The afternoon must have been a delight to small boys and girls who crowded Main Street and the other streets along the parade route to witness a mile long parade of firemen and their fire fighting apparatuses. It began at approximately 2:30 pm at the central fire fighting station with the vanguard composed of a handpicked squad of 18 mounted police officers lead by Joplin Police Chief, Joe Meyers and his Assistant Police Chief Cofer. Behind them marched a band, and behind this musical introduction, companies of firemen from Galena, Weir City, Scammon, Gas City, Neosho, Carterville. Veteran firemen of the association followed with veteran Joplin firemen right behind them. These veterans pulled a cart with them, the first piece of fire fighting equipment ever employed by the department. Behind them rode city officials in carriages who were trailed by the four automobile engines of the department, as well four horse drawn engines. Over a thousand visitors, it was estimated, had arrived in Joplin for the tournament.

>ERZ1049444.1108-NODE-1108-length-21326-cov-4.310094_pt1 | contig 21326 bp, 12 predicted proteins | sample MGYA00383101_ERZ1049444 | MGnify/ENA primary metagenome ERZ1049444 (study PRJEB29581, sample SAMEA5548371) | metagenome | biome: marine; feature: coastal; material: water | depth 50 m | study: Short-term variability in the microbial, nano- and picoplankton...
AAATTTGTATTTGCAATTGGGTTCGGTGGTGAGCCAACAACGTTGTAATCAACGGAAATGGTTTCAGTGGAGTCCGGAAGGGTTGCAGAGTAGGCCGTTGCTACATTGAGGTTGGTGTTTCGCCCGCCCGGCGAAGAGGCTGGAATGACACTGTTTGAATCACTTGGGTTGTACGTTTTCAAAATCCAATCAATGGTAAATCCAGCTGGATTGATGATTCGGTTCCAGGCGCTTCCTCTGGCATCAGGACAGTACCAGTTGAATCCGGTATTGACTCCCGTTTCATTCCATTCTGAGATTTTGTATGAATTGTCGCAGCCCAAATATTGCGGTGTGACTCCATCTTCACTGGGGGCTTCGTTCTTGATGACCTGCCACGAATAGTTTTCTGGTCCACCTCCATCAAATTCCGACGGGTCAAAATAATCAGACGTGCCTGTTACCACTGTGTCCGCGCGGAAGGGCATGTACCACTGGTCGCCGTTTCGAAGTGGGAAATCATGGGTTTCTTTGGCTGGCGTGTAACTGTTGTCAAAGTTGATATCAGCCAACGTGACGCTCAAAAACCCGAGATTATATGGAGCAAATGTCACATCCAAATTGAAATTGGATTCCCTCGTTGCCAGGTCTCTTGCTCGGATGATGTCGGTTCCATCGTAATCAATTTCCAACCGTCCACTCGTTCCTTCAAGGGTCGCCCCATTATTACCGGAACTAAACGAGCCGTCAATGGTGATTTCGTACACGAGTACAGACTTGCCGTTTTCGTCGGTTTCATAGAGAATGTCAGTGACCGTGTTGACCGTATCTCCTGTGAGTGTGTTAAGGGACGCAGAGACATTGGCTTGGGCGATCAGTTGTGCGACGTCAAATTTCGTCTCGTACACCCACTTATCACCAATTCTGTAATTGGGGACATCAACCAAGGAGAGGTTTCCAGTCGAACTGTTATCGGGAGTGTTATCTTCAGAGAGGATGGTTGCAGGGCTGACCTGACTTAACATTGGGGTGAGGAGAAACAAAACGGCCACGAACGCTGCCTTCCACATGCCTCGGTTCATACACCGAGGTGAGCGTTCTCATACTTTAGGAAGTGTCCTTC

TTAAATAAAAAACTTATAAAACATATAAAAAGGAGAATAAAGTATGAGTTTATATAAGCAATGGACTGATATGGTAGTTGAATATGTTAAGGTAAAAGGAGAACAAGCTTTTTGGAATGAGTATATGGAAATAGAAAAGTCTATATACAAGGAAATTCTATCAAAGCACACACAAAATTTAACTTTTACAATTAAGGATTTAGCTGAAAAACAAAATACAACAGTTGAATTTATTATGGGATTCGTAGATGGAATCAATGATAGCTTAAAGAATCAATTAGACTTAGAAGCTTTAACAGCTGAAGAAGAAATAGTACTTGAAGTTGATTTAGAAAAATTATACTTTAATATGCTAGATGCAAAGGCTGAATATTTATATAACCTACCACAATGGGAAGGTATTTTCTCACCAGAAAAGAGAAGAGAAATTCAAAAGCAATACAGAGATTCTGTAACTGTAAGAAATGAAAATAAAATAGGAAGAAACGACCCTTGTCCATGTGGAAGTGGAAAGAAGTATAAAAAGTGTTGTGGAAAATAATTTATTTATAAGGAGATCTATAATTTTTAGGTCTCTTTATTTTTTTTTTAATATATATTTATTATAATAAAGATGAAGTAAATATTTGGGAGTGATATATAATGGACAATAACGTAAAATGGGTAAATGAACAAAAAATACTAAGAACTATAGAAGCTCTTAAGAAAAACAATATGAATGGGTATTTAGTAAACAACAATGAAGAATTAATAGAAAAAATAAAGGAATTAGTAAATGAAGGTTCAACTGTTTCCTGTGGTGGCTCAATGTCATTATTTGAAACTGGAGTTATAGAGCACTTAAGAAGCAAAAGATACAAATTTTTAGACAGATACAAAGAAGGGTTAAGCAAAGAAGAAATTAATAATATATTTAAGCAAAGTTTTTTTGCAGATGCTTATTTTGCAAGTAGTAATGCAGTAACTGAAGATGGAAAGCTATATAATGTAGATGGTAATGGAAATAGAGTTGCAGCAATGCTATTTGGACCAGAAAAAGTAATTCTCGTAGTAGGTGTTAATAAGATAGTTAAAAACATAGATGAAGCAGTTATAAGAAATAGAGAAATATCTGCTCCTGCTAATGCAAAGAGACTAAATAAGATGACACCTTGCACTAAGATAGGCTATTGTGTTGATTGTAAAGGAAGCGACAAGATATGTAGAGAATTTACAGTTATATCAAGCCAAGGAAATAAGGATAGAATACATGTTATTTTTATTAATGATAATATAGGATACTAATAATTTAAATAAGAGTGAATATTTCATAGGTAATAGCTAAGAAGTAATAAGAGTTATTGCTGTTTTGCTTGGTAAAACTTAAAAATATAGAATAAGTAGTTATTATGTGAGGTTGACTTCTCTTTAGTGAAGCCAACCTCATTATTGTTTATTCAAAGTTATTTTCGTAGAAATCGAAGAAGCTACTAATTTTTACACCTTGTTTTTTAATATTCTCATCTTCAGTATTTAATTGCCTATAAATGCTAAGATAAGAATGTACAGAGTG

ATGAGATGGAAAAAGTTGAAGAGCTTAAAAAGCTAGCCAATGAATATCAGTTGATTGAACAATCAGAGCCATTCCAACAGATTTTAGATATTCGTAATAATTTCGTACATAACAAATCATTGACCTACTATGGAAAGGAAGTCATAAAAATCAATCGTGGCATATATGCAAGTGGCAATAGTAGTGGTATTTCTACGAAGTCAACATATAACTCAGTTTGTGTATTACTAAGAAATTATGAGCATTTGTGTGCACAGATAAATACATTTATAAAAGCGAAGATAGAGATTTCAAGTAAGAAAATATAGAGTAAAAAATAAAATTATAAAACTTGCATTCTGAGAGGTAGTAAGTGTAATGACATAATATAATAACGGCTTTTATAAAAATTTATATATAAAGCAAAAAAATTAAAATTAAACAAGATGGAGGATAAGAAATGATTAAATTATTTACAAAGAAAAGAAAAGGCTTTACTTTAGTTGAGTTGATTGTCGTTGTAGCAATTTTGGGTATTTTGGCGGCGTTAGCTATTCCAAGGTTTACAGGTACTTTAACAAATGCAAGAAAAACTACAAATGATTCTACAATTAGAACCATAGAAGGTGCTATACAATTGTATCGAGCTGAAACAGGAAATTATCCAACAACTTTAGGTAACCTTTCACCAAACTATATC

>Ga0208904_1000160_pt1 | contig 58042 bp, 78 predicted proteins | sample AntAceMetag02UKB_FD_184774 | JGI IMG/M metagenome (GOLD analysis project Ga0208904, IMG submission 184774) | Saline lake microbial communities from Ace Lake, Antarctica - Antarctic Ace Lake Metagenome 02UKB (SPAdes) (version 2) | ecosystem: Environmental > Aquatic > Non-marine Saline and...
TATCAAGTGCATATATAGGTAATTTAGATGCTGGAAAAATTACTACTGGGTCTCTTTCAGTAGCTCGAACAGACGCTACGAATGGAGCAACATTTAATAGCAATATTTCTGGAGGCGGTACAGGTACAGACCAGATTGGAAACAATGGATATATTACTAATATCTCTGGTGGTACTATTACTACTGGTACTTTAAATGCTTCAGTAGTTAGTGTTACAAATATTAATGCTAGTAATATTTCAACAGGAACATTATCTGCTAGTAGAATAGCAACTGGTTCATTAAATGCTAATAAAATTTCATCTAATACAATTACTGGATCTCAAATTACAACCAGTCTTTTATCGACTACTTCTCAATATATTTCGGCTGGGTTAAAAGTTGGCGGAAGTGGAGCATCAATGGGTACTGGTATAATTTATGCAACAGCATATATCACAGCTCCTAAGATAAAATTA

After the parade, crowds gathered at the central fire station to examine the “big machines” which demonstrated their capability and even raced down Main Street in a demonstration and “the speed of the automobiles and the dexterity with which they were handled elicited much applause.” However, the appreciative crowds had to wait until 1pm the next day to see the machines on the race track.